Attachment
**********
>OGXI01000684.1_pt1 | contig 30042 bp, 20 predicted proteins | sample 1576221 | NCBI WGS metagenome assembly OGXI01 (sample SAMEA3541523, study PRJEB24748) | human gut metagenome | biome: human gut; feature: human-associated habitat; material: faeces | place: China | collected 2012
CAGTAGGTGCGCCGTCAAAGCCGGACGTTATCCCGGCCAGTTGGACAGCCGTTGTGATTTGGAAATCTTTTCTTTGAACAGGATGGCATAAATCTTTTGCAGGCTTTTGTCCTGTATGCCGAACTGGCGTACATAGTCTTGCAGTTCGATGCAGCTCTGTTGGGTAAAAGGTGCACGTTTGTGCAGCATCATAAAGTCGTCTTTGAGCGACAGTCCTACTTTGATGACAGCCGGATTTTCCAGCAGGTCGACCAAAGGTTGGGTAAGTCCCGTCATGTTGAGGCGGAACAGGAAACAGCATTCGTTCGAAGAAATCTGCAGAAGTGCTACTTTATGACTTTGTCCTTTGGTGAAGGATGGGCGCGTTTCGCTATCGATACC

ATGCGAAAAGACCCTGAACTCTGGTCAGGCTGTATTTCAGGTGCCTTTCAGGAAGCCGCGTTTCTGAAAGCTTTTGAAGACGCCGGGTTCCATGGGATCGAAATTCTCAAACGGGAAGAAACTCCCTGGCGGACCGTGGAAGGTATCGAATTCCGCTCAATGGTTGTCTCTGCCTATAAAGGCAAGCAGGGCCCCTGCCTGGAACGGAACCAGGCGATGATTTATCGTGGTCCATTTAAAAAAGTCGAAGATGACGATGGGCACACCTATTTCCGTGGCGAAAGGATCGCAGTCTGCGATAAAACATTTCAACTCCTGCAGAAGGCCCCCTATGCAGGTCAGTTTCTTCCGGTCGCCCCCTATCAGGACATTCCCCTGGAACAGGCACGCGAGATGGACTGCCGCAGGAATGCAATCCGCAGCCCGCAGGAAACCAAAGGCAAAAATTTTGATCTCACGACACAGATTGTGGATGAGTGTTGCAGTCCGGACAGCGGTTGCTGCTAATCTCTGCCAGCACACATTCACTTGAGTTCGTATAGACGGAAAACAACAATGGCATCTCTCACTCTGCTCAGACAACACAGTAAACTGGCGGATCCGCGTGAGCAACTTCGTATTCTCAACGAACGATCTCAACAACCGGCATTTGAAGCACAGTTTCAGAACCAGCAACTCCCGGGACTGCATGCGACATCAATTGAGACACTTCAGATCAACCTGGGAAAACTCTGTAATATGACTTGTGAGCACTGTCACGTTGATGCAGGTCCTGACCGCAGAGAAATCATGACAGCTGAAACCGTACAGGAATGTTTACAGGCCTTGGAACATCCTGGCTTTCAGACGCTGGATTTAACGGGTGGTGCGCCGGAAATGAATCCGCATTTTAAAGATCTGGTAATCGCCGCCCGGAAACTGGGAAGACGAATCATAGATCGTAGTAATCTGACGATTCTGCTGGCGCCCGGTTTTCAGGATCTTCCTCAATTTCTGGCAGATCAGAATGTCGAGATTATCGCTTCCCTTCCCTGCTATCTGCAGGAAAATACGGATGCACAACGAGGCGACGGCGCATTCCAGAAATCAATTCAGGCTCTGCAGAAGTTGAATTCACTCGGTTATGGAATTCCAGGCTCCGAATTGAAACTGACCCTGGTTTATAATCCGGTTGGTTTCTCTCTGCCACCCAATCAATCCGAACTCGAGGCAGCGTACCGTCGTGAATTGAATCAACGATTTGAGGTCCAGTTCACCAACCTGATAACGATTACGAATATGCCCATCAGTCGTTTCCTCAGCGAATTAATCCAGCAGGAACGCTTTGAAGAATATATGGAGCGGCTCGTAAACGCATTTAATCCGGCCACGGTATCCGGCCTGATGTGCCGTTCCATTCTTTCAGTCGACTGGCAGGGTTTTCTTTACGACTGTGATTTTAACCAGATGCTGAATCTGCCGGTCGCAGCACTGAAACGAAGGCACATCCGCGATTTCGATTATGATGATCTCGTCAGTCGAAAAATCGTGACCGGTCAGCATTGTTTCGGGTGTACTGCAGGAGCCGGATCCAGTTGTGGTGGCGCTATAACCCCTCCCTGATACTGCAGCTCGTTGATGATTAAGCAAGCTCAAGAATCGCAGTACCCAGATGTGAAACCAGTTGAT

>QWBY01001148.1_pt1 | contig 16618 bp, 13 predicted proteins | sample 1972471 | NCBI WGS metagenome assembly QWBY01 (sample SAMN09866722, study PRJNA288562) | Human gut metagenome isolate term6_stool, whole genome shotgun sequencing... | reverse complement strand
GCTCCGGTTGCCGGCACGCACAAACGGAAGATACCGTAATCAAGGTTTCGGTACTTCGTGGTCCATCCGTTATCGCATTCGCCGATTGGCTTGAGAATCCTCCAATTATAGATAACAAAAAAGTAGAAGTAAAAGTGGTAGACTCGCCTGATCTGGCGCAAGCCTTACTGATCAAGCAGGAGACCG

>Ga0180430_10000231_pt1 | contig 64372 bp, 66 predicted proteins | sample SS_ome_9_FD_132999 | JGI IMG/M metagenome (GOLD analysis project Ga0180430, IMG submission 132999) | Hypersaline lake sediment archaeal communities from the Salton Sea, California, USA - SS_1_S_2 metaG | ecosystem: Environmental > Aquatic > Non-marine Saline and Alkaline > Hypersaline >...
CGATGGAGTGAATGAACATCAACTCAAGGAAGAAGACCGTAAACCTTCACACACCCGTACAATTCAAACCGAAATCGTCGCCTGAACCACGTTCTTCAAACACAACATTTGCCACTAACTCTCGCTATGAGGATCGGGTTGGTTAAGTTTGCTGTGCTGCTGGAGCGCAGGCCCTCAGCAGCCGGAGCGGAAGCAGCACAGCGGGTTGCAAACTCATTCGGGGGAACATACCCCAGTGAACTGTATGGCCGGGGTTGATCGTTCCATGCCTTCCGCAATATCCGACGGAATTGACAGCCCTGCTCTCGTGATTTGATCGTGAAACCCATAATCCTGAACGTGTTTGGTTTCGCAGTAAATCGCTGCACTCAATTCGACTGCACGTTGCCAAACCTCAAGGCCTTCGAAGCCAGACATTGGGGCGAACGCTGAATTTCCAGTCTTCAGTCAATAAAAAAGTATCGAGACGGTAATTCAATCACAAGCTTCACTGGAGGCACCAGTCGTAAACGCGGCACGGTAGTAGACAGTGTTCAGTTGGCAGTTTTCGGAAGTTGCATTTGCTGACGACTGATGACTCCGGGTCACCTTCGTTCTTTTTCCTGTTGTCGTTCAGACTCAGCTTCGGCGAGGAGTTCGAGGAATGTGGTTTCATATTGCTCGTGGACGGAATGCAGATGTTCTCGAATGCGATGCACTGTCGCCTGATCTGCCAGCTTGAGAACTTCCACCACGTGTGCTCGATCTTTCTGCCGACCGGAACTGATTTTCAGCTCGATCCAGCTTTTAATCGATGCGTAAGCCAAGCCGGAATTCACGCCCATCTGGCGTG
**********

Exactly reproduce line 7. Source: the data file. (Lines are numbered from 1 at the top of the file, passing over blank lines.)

CGATGGAGTGAATGAACATCAACTCAAGGAAGAAGACCGTAAACCTTCACACACCCGTACAATTCAAACCGAAATCGTCGCCTGAACCACGTTCTTCAAACACAACATTTGCCACTAACTCTCGCTATGAGGATCGGGTTGGTTAAGTTTGCTGTGCTGCTGGAGCGCAGGCCCTCAGCAGCCGGAGCGGAAGCAGCACAGCGGGTTGCAAACTCATTCGGGGGAACATACCCCAGTGAACTGTATGGCCGGGGTTGATCGTTCCATGCCTTCCGCAATATCCGACGGAATTGACAGCCCTGCTCTCGTGATTTGATCGTGAAACCCATAATCCTGAACGTGTTTGGTTTCGCAGTAAATCGCTGCACTCAATTCGACTGCACGTTGCCAAACCTCAAGGCCTTCGAAGCCAGACATTGGGGCGAACGCTGAATTTCCAGTCTTCAGTCAATAAAAAAGTATCGAGACGGTAATTCAATCACAAGCTTCACTGGAGGCACCAGTCGTAAACGCGGCACGGTAGTAGACAGTGTTCAGTTGGCAGTTTTCGGAAGTTGCATTTGCTGACGACTGATGACTCCGGGTCACCTTCGTTCTTTTTCCTGTTGTCGTTCAGACTCAGCTTCGGCGAGGAGTTCGAGGAATGTGGTTTCATATTGCTCGTGGACGGAATGCAGATGTTCTCGAATGCGATGCACTGTCGCCTGATCTGCCAGCTTGAGAACTTCCACCACGTGTGCTCGATCTTTCTGCCGACCGGAACTGATTTTCAGCTCGATCCAGCTTTTAATCGATGCGTAAGCCAAGCCGGAATTCACGCCCATCTGGCGTG